In the twentieth century claims for democracy were made by many, yet few states became democracies. In the early twenty-first century democracy appears to be ubiquitous. Western European and North American states have been joined by former communist states and dictatorships in the ‘family of democracies’, while wars continue to be waged to depose dictators and to bring democracy and freedom to previously suppressed people. In addition to this, democracy can be found in classrooms or workplaces. Not all democracies are the same – a
Whether called pressure groups, NGOs, social movement organisations or organised civil society, the value of ‘groups’ to the policy process, to economic growth, to governance, to political representation and to democracy has always been contested. However, there seems to be a contemporary resurgence in this debate, largely centred on their democratising potential: can groups effectively link citizens to political institutions and policy processes? Are groups an antidote to emerging democratic deficits? Or do they themselves face challenges in demonstrating their legitimacy and representativeness? This book debates the democratic potential and practice of groups, focusing on the vibrancy of internal democracies, and modes of accountability with those who join such groups and to the constituencies they advocate for. It draws on literatures covering national, European and global levels, and presents empirical material from the UK and Australia.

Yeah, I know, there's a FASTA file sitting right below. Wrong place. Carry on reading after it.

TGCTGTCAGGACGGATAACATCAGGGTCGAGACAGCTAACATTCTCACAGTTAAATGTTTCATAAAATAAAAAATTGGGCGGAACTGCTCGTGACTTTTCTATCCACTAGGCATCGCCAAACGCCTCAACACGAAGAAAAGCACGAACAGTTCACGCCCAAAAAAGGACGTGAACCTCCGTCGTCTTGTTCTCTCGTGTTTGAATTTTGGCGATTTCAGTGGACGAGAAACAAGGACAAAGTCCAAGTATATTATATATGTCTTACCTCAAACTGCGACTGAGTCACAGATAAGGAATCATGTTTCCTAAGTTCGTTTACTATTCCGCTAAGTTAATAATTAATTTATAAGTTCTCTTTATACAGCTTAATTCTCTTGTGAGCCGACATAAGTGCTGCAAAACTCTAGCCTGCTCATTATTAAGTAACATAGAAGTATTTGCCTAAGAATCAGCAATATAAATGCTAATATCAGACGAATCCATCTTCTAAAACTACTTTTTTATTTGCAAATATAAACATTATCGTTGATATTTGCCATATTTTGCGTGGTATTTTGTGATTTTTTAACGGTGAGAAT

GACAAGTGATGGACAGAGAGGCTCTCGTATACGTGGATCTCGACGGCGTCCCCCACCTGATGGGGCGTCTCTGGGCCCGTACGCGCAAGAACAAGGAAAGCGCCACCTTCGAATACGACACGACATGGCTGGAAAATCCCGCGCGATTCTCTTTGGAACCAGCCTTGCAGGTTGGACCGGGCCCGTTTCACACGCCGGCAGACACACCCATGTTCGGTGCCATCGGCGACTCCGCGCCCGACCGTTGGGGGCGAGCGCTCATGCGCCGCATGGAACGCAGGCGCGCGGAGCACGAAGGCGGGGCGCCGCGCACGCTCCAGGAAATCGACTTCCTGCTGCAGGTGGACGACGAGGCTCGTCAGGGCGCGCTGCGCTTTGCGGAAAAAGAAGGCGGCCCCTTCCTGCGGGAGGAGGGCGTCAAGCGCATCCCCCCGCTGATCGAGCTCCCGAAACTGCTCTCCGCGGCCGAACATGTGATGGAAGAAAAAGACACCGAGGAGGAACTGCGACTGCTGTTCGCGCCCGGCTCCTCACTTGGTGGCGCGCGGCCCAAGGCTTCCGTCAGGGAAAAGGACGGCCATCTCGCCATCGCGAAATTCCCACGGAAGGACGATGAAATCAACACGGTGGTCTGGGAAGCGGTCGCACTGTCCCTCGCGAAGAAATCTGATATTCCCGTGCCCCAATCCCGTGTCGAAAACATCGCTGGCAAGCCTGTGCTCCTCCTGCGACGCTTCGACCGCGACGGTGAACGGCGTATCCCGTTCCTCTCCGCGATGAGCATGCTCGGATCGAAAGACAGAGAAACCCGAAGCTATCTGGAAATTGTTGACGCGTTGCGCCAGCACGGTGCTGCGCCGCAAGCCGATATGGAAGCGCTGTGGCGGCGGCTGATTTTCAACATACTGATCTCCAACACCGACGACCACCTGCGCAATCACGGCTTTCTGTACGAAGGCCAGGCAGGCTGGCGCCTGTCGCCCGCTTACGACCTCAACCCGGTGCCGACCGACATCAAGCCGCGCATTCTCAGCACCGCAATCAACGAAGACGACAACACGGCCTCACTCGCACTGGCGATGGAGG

Democracy is a powerful idea with deep historical roots. Emancipatory in character, claims for democracy have instigated and responded to considerable social and political change, challenging established ideas of political rule and the nature of society. Yet active engagement in democracy support has long been anathema to the UN because democracy support in a world of sovereign states means intervention in domestic political affairs and, worse for some, the promotion of Western ideas. Despite this, today democracy has an international
The idea that democracy encompasses more than processes and structures has been expressed by the UN and its Secretaries-General on several occasions. However, while the three visions of democracy explored thus far – civilisation, elections, governance – have all found expression at the UN in both ideational and practice form, democracy as governance did mark a conceptual and practical endpoint for the UN democracy agenda. This chapter then takes a different turn and looks towards the future, analysing the shape a UN democracy agenda
The ‘internationalisation’ of democracy continued apace through the 1990s. Fukuyama’s claim that liberalism, and with it democracy, had prevailed over other ideologies appeared to come true as democracy became a major force in the new world order. Now with the support of the UN and UN missions as a broad platform for implementation, democracy became a cornerstone of what the UN did and how it expected to solve the problems it faced. The institutionalisation of an election-focussed democracy practice had been determined not only by